• Read the headings. 
  • Look through the table of contents. 
  • Peruse the index. 
  • Read highlighted points. 
  • Read the first and last paragraph. 
  • Read emphasized words in the document.
  • Examine the captions on pictures, graphs, and tables. 

Once you have gained a mental picture of the document, you can then decide what to do with it! 

Golden Rule 3: Understand Purpose
When reading, it is important to consider two things.
(i) First, what knowledge do you want to extract from the text?

  • Do you want to read the text for enjoyment?
  • Do you wish to memorize the information?
  • Do you wish to gain an overview of the information?
  • Do you need to perform a detailed analysis?
  • Do you need to quickly sift through the text to see if it contains any references to a particular subject?
  • Do you want an objective review?

(ii) Second, what did the author set out to achieve in writing the text?

  • Were they trying to describe something?
  • Were they writing an informative text?
  • Were they explaining something?
  • Are they writing instructions?
  • Are they trying to persuade you to a point of view?

Once you recognize what you need from the information and also what the author's purpose was for writing the text, you see if there is a match. If you are seeking an objective review of a subject and it is clear that the author is trying to persuade you to one point of view, the document is at cross purposes with your needs. You could reject the document and seek a better source. If you are happy with the match, then you can proceed with a more detailed reading.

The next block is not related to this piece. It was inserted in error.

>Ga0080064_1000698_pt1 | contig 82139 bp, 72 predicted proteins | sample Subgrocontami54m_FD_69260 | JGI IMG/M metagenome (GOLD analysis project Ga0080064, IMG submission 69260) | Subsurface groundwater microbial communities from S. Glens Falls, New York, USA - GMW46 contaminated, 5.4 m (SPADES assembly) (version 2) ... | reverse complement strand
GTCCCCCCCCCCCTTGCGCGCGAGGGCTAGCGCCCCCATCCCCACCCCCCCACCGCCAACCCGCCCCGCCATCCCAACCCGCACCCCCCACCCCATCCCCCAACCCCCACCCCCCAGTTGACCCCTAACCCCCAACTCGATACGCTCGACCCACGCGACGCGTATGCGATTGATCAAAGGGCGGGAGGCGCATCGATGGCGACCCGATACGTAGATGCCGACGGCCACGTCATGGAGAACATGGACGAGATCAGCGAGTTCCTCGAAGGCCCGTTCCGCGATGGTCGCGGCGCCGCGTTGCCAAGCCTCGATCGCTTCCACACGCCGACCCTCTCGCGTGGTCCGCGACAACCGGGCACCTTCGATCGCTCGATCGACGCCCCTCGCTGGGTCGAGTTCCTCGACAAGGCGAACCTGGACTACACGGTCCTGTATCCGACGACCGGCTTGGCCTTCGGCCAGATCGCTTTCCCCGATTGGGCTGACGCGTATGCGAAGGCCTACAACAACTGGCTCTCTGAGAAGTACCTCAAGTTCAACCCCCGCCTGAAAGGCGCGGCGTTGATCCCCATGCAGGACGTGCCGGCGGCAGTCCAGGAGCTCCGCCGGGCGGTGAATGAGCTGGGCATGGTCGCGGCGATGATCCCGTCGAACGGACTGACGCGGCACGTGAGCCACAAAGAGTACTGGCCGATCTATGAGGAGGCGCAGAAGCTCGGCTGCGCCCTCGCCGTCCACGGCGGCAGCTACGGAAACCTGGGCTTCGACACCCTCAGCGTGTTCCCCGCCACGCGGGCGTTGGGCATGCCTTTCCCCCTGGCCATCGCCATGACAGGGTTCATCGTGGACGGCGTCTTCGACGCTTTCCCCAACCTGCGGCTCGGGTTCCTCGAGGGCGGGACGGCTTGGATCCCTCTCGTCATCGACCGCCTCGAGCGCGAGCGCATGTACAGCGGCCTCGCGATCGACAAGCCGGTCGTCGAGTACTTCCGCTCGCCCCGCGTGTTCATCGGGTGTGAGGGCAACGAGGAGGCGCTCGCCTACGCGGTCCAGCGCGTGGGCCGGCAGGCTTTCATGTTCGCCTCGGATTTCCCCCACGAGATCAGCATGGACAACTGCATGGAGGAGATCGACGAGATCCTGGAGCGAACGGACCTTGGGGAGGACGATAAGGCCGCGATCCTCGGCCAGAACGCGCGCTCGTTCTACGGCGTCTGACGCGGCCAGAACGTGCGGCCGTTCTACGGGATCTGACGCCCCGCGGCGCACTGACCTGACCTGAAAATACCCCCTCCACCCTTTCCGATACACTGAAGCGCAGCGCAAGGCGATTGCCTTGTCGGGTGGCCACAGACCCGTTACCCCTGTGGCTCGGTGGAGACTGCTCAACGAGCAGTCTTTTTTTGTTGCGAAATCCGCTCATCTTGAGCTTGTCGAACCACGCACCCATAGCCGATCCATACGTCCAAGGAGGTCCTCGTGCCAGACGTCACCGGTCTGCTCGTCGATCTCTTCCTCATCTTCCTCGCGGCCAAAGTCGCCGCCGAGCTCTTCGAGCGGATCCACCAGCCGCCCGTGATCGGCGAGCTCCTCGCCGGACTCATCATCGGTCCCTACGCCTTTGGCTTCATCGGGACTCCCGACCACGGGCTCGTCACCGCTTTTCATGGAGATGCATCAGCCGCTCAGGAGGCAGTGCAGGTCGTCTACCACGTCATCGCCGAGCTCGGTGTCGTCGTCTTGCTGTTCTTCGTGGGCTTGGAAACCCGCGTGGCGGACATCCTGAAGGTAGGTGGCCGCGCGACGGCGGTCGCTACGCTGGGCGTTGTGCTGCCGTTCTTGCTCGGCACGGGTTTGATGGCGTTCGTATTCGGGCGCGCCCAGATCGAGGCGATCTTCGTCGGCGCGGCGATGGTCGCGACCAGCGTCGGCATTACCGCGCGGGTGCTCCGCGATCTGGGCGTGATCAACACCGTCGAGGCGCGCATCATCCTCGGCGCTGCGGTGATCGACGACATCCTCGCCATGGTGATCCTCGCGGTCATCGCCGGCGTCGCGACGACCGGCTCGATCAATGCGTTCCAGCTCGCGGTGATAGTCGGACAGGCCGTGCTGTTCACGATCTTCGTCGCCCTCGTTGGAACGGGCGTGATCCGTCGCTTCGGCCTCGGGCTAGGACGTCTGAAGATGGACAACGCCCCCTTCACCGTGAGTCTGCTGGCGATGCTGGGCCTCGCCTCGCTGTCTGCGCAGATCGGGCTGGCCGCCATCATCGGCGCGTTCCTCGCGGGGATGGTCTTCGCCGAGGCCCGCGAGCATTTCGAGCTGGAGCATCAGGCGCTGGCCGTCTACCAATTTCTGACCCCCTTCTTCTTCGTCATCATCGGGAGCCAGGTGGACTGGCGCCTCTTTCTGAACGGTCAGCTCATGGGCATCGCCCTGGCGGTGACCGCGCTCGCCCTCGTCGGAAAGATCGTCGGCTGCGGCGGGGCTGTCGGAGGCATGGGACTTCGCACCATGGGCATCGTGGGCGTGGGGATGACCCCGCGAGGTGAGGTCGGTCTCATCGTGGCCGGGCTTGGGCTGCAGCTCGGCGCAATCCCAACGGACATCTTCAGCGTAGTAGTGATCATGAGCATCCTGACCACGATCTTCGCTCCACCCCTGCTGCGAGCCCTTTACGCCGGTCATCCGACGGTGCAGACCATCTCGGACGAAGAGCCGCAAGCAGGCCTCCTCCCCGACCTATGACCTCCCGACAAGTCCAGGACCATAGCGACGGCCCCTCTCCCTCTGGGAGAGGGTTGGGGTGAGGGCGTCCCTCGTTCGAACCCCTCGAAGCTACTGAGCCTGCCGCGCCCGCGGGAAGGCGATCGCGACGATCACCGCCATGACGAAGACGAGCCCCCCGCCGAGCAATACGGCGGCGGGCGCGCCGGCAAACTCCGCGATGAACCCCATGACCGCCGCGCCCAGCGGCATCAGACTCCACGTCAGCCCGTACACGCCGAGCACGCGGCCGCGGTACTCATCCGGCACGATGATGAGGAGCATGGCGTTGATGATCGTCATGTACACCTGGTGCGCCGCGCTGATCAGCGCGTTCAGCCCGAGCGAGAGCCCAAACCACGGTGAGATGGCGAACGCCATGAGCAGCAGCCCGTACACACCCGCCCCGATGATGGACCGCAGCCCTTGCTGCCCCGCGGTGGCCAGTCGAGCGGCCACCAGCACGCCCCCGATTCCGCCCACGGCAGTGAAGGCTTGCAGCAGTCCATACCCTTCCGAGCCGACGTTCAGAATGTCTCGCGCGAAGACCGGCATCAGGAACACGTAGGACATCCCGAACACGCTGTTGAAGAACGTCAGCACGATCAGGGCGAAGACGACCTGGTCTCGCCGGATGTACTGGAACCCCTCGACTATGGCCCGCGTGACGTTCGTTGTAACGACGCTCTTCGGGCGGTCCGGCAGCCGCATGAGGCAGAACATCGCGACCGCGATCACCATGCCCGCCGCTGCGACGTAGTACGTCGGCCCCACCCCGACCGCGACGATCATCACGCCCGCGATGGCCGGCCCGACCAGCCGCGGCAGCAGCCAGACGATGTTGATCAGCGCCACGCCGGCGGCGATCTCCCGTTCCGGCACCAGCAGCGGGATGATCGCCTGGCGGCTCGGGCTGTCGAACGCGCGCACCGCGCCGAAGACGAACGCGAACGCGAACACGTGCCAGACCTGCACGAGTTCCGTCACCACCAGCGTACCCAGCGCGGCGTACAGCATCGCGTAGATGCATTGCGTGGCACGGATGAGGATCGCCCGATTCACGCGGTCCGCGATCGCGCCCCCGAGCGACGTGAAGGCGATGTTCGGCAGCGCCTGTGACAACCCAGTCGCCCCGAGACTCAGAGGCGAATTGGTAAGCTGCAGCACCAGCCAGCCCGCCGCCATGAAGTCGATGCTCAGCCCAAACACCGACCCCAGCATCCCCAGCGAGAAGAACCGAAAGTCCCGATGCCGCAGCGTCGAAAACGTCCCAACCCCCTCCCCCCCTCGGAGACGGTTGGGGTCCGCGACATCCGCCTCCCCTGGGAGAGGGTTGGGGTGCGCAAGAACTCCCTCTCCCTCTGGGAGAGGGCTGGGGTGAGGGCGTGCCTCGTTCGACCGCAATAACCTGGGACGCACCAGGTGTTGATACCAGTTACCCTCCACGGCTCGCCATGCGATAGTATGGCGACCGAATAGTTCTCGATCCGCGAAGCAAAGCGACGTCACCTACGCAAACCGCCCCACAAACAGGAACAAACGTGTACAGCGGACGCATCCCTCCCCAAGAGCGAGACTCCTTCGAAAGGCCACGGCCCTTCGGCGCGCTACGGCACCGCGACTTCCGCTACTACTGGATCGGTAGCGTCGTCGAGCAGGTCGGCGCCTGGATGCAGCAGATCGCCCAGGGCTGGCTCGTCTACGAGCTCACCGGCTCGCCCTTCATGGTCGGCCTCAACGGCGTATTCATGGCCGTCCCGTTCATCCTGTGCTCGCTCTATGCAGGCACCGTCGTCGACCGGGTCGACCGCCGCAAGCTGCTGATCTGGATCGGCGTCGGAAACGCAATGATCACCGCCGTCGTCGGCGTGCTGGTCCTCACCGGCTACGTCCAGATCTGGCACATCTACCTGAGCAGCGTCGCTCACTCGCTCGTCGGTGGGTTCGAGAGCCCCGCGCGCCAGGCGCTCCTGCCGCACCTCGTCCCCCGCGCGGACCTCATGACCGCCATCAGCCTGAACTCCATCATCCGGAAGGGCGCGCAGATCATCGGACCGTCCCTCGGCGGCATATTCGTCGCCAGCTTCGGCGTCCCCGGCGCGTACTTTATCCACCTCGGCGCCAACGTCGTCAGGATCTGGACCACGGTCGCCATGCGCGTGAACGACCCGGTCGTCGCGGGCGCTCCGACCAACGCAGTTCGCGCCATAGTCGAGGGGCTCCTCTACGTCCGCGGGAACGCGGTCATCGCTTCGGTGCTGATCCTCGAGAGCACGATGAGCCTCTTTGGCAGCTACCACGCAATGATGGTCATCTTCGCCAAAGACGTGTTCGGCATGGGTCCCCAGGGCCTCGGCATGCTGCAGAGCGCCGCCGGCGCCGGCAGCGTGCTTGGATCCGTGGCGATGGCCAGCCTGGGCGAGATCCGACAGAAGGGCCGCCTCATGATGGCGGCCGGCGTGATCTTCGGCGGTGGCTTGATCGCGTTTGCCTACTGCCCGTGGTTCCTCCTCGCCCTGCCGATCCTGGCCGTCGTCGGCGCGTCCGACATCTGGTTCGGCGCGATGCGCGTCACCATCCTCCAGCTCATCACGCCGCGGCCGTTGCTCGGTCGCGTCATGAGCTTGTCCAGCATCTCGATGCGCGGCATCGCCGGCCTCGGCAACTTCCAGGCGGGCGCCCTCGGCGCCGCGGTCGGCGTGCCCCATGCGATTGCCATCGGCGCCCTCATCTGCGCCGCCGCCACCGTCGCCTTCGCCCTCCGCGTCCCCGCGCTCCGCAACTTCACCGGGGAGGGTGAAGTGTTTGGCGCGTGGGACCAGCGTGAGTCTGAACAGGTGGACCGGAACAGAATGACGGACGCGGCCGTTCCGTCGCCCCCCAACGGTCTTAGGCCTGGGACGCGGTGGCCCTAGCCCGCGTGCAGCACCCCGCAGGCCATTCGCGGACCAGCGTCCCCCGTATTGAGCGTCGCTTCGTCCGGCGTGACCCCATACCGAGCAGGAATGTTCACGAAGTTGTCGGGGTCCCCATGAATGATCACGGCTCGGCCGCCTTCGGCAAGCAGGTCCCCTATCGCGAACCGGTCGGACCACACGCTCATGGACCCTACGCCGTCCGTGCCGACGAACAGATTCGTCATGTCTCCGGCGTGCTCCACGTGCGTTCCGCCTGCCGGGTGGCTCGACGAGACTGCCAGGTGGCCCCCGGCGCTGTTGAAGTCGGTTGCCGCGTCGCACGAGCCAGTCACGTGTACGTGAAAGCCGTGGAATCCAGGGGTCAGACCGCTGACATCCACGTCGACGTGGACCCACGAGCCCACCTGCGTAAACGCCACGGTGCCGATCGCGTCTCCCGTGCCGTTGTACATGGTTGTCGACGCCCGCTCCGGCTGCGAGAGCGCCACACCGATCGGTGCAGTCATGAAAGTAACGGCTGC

Golden Rule 4: Decide on your Response

  • Being an effective reader is not about reading and understanding everything that comes your way. It is about matching your response to information with its relevance and importance. 
  • The time-tested 80 / 20 rule applies to reading too. Only 20% of the information pushed your way needs to be read with high comprehension. The other 80% can be thrown away, delegated to others to read or put on file. Becoming a great reader means identifying the information that requires detailed, high comprehension reading. 
  • From this information, you might want to take notes, apply a coloured highlighter, and prepare action items after you read it. You may want to immediately make calendar entries, prepare emails, or add topics to your to-do list.

Golden Rule 5: High Comprehension Reading

At this stage, you have gained an overview of the document by viewing the nonverbals, and by building a mental summary of the document by reading the key parts. You have decided that this document is important and is worth reading to gain the first-rate understanding.